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Attorney calls crash a mistake, not crime Inexperience caused accident that killed 2, defense tells court


With 12 minutes to get two teen-age cousins home by their 11: 30 p.m. curfew, William J. Kassakatis was driving somewhat above the speed limit June 25, when he missed a curve in Eldersburg and hit a tree, killing both girls.

"It was a classic adolescent male sin," defense attorney Andrew D. Levy told a Carroll County jury yesterday in his opening statement in describing the events that led to the trial of the 19-year-old Marriottsville man on charges of automobile manslaughter and lesser offenses.

Kassakatis' actions did not meet the law's requirement of gross negligence or callous disregard for the lives of Jill Marie Peay, 15, of the 7400 block of Norris Ave. in Sykesville, and Jessica Erin Harley, 16, of the 1700 block of Maryland Ave. in Shady Side, Anne Arundel County, he said.

"The first error in judgment was [trying] to get the girls home as near to curfew as possible," Levy said. "Looking back, the heart cries at that."

"Error No. 2: He did what adolescent boys do -- he overestimated his driving skills," Levy told the jury.

Police listed speed and driver inexperience as factors, Levy said, but Kassakatis was not going as fast at the state alleges. A better driver would have made the turn, he said.

Both girls died at the scene of multiple injuries, some of which could have been caused only by great force, an assistant medical examiner told the jury. But Dr. Daniel Keith Brown said he could not estimate the speed that caused the heavy bones to break. He found no trace of drugs or alcohol.

rTC Kassakatis was hospitalized for several days after the accident.

Several witnesses who ran to the crash scene in the 6600 block of Monroe Ave. testified for the prosecution yesterday. They attempted to help Kassakatis, who regained consciousness before collapsing, and the girls who were trapped in the two-door car.

They described hearing a car coming -- the sounds of an engine, tires and brakes -- then seeing the car out of control before it spun around and struck the tree.

Judy Geilfuss, an X-ray technician, said she was upstairs in her home when she "heard the car coming around rather fast, saw it go by, and then I heard it hit."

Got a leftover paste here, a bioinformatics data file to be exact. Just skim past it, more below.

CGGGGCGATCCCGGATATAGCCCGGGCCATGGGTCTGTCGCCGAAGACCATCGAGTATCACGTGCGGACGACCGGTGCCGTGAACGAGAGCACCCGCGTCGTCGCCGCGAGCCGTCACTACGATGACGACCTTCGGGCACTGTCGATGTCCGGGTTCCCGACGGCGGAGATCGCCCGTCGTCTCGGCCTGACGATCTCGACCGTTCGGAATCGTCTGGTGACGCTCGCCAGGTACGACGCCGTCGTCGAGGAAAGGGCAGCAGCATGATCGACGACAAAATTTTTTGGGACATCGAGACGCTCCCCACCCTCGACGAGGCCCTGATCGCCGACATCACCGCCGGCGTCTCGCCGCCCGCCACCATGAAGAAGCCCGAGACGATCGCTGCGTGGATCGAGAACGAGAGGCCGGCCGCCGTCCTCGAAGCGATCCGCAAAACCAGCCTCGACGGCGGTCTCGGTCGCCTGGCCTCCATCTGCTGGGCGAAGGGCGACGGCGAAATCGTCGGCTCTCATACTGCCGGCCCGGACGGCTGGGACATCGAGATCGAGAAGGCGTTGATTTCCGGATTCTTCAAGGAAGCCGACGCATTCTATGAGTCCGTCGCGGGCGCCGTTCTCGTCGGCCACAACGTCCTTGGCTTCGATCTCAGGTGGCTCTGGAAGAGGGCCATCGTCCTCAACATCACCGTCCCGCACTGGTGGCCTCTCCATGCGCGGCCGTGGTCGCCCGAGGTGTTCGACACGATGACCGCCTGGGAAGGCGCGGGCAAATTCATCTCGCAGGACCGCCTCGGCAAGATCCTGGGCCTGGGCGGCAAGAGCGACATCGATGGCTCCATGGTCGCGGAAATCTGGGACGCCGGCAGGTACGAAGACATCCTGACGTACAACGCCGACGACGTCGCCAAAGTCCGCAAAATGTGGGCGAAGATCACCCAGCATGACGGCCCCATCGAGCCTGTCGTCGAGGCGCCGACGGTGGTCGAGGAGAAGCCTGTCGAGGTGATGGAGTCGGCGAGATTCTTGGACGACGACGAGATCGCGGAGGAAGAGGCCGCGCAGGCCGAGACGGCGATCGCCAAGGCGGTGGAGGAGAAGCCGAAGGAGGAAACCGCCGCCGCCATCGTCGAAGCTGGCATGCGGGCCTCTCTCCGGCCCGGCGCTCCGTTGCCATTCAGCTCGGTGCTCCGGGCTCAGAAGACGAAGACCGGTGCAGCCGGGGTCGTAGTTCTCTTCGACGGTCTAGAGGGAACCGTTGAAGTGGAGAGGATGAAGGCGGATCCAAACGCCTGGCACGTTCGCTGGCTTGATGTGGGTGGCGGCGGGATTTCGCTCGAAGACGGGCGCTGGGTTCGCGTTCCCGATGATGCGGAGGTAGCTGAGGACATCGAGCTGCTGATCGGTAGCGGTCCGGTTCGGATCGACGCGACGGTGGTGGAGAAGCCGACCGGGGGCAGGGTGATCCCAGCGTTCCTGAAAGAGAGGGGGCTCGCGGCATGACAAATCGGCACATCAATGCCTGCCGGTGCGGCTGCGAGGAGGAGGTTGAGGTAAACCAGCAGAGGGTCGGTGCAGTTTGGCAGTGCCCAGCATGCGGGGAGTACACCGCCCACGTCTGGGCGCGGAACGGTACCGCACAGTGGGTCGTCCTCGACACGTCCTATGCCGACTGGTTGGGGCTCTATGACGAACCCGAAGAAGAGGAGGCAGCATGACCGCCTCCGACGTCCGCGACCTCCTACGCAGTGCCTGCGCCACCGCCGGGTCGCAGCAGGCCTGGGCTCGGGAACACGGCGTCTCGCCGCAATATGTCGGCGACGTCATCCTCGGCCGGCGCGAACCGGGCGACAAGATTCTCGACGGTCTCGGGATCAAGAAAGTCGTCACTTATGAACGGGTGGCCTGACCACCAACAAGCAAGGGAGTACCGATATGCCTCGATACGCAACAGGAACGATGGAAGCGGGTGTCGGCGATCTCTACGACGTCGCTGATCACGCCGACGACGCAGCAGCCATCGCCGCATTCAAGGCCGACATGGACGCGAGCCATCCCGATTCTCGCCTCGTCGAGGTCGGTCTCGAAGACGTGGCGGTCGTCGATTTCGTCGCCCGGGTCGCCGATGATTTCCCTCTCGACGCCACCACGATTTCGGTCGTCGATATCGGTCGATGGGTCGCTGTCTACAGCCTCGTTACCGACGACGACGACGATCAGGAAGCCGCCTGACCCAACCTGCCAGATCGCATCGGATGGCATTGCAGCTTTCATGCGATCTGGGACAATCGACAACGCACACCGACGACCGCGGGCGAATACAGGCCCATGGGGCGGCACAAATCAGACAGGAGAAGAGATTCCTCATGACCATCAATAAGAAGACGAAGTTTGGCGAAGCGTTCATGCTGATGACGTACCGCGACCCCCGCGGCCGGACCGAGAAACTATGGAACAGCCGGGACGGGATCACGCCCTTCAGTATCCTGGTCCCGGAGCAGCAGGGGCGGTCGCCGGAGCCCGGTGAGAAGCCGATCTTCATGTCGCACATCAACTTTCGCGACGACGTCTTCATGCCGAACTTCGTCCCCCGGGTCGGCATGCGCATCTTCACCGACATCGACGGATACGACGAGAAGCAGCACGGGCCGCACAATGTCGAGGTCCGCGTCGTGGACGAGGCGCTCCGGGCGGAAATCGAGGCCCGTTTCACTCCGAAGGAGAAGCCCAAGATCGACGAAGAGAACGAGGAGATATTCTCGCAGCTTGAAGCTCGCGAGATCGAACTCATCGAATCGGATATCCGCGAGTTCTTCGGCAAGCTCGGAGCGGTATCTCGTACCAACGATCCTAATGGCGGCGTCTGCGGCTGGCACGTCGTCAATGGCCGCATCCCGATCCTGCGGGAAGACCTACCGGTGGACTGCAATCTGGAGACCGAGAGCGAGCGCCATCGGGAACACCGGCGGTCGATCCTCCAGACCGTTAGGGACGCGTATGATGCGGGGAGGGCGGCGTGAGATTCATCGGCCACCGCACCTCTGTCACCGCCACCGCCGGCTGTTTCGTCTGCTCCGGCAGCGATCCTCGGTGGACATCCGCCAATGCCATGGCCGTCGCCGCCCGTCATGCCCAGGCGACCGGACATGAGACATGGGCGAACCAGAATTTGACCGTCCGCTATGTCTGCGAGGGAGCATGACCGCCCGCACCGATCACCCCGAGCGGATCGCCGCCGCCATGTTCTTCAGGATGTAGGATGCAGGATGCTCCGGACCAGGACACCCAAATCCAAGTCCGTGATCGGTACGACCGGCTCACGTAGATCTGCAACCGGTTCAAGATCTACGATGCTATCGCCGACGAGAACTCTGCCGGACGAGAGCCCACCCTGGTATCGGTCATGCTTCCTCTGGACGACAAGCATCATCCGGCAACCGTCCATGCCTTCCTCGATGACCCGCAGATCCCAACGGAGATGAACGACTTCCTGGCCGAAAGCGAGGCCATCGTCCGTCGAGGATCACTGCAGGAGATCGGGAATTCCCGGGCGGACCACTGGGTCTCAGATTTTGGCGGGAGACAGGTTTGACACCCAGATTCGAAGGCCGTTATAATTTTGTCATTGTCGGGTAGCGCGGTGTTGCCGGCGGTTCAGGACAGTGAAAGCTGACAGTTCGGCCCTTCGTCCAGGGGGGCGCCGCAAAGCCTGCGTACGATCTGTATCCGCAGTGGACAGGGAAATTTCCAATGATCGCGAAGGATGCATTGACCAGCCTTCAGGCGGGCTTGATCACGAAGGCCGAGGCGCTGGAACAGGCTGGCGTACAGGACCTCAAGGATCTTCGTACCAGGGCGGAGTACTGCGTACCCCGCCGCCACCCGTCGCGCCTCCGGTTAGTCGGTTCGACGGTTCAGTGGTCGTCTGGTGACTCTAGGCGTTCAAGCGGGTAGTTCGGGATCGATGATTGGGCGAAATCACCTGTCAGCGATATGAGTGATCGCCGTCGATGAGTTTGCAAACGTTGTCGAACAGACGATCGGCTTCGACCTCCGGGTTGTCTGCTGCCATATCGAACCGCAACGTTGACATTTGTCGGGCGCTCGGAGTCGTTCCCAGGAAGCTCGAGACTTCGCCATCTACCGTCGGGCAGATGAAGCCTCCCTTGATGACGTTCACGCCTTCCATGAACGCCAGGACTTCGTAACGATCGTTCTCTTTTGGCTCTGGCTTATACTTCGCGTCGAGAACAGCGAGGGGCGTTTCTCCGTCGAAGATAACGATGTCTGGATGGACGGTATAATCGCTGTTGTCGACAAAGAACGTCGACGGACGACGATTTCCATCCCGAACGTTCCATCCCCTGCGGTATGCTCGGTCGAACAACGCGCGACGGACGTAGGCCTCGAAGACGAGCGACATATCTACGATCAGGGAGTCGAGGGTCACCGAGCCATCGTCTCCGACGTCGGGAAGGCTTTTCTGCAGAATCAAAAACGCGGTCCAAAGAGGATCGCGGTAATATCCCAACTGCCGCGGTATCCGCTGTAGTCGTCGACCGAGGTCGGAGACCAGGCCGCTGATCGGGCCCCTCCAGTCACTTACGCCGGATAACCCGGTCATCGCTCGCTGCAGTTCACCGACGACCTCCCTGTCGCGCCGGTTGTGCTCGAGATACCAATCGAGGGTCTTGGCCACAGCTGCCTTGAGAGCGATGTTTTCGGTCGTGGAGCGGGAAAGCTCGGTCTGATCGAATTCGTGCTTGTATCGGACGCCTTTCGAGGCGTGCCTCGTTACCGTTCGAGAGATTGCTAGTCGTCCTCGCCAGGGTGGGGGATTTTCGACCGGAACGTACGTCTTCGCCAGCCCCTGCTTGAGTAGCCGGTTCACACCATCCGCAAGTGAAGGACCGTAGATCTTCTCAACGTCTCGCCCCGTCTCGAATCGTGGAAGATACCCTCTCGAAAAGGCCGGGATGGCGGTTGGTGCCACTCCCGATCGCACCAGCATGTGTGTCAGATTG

She estimated the speed of the car at "35 to 45?" in a statement to a state trooper that night. She said it might have been going faster -- perhaps 50 to 60 mph -- but wasn't sure.

"I didn't hear any screams or anything, and I was afraid somebody was hurt really bad," she said. She ran to the car and sought a pulse in the girl in the front seat.

Finding none, she tried to get to the girl in the back but "everything was just smashed, and I couldn't," Geilfuss said. "I took care of the driver in between."

"I kept trying to get him to lie down," she said. "He wanted to get back to the car and we wouldn't let him," she testified. Kassakatis kept saying, "I got to see the girls. I got to see the girls."

The cousins had spent the week together in Sykesville during their summer vacation.

Jill's father, James D. Peay was the state's first witness yesterday. He said he'd thought his daughter and her cousin would stay home that night because Erin was leaving in the morning.

But they wanted to go to a friend's house for a couple of hours to watch a movie, he said, and Kassakatis was on his way to take them there. Peay said the defendant had been to his home a couple of times before.

Peay agreed to let them go, setting an 11: 30 p.m. curfew. He told the jury he didn't remember ever punishing Jill for being out late -- she was good about getting home on time.

The trial before Circuit Judge Raymond E. Beck Sr. is expected to continue for two days.

Pub Date: 12/17/98

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